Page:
Youth Power: Unlocking Ideas, A Conversation with Young Minds

BEIJING, March 5, 2024 /PRNewswire/ — What first comes to your mind when you think of STEM students? Thick-rimmed glasses, plaid shirts or aloof geniuses? Well, as technology becomes ever more important in life, you may be surprised by the STEM students you meet.

Youth Power, Season 3, Episode 9: Unlocking Ideas: A Conversation with Young Minds, was broadcast on Feb 29. Gen Zers who work in STEM from Canada, China, South Africa, Turkey and the US held a technology convention during which they debunked myths about STEM students and discussed frontier technologies such as the AI engine Sora, new energies, electric cars and regenerative medicine.

The seeds of science need to be sown from an early age. The program guests, studying regenerative medicine, data science and AI, first explained their research to three school-age children. STEM Gen Zers working in nuclear engineering and materials science then explained what they do to three adults with backgrounds in humanities. Subsequently, both the children and the adults expressed a stronger interest in science-related subjects.

Speaking of their first encounters with STEM, the guests recalled science education in their middle school years. In all the guests’ home countries, schools provide education in both humanities and science during early school years. Among the guests, Nikita Li Van Heerden, a South African/American studying information management, said Chinese schools arrange computer classes for second and third graders, while American schools have science fairs at fifth grade.

The myth-busting guests answered several questions related to STEM disciplines. Talking of the imbalance between men and women in science, the guests reached a consensus: society needs to banish gender-based stereotypes and biases and empower women in various research fields with more rights and opportunities. Mustafa Umut Ozbek, a master’s student in nuclear engineering and management, said: “Most countries and international organizations are encouraging women to study nuclear subjects through supporting mechanisms such as scholarships. Female students in nuclear engineering are also successful all over the world.”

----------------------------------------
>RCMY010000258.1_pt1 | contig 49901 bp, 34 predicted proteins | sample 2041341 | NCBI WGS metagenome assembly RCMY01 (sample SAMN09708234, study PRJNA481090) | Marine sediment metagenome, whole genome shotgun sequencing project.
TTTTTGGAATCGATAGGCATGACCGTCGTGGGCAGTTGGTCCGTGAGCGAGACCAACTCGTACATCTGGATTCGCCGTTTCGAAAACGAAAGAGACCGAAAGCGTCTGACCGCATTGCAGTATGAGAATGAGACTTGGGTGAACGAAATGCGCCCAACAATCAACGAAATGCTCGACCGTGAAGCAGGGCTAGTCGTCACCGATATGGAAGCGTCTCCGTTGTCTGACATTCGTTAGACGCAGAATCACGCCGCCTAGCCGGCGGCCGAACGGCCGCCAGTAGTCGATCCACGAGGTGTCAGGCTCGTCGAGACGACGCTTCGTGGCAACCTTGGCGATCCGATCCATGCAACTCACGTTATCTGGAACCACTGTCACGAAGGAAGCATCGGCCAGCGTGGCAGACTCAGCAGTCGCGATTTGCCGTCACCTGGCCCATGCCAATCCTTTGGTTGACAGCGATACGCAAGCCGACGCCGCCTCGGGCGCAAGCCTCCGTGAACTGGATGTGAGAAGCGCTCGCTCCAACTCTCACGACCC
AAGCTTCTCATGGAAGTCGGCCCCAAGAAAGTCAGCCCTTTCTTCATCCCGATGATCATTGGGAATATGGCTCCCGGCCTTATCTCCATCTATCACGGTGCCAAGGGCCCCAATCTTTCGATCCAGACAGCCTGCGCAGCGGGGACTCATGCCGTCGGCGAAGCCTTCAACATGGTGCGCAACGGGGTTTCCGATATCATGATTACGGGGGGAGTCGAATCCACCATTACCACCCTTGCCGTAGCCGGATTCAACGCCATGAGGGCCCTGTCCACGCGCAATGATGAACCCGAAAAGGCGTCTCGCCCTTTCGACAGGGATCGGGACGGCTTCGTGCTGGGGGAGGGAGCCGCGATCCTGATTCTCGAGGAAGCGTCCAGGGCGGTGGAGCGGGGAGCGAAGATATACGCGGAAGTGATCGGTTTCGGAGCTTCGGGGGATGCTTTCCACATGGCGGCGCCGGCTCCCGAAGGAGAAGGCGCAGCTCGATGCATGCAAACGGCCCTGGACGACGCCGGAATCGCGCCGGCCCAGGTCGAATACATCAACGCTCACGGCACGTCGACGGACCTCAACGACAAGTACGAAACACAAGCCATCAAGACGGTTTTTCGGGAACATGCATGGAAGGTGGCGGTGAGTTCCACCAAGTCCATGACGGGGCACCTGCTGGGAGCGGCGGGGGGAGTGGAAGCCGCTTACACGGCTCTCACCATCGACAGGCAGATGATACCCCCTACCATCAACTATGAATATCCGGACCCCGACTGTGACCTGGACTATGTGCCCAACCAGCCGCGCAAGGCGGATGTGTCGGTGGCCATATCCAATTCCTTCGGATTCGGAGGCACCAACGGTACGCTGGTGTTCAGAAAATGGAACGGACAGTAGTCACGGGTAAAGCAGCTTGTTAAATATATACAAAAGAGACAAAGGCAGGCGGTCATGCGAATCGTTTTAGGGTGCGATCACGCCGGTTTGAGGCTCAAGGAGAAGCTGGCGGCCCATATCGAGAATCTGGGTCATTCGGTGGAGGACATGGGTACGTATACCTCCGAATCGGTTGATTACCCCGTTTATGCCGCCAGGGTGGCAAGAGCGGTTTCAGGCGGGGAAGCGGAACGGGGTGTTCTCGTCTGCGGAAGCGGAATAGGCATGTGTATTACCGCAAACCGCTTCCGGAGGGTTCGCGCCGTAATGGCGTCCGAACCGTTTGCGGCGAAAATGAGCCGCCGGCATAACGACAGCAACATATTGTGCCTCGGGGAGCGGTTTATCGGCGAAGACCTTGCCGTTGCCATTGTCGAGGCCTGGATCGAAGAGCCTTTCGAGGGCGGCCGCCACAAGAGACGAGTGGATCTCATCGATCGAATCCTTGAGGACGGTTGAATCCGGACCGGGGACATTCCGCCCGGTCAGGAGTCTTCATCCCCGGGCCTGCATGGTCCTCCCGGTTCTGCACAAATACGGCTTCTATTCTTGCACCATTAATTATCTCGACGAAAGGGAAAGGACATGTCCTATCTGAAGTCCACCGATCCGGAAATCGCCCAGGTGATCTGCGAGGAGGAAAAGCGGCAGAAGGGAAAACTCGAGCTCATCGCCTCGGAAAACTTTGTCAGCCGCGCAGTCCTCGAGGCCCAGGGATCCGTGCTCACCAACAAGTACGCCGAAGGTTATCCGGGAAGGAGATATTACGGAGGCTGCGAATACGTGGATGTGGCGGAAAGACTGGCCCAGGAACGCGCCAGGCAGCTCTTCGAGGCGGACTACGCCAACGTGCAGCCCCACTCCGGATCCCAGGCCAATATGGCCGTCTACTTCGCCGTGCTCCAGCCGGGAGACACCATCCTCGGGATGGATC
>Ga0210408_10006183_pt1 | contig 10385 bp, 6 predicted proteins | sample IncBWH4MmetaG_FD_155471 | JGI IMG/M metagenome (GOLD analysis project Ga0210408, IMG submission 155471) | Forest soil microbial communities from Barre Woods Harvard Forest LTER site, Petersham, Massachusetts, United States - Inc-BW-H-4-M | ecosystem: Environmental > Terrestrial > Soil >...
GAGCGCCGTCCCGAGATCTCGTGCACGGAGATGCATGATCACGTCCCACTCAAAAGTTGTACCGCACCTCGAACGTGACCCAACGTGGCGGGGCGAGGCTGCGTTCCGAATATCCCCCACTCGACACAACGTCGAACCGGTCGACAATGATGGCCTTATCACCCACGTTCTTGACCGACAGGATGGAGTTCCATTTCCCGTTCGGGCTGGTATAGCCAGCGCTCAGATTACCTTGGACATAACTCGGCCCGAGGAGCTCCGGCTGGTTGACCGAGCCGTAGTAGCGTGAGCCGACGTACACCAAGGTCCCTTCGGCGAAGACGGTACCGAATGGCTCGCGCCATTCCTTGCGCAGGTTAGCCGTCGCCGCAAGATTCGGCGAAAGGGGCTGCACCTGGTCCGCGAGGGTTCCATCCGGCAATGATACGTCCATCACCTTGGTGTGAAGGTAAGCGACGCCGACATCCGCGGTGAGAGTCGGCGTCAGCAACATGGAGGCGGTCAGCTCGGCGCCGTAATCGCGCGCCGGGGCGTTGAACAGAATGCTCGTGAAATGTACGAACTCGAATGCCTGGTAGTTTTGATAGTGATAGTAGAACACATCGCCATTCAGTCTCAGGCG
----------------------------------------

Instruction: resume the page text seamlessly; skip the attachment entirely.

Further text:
In the technology era does everyone need to excel at mathematics and programming? Li Zitong, who is studying materials science, said there is no doubt that mathematics is important, but by no means an obstacle to conducting STEM research. Ooi Hon Son, a Malaysian studying regenerative medicine, said programming should not be compulsory. It depends on each individual’s interests and passions.

It is people’s different interests in art or technology that makes human civilization so rich and diverse. “The human mind is much more creative, unlike AI, which can only recreate and redraw existing pieces,” said Nikita. The host, Zhong Yutong, concluded, “Science makes our world go forward, but arts and humanities make our world go deeper.”

Aime Lu Fan Chen, a Canadian studying art and media, said AI image and video generating engines are astonishing. Also, AI has made studying ever more convenient. “We can learn 80 percent of knowledge through conversations with AI.” As for Sora, the new video-generating engine developed by OpenAI, Chen said: “AI will bring huge influence to the entertainment and media industry. Before, I needed to shoot all the footage by myself, but now I have this tool which can build all the stuff for me.” Youth Power also generated an animated introduction on the Year of the Dragon using AI engines. We look forward to AI better integrating with modern life and benefiting all of us.

Youth Power, organized by China Daily and first broadcast in June 2021, aims to build a global platform of communication and exchange, focusing on the interests and ideas of Generation Z. The program comes in the form of interviews, forums and speeches, with topics related to anything of current interest in the world.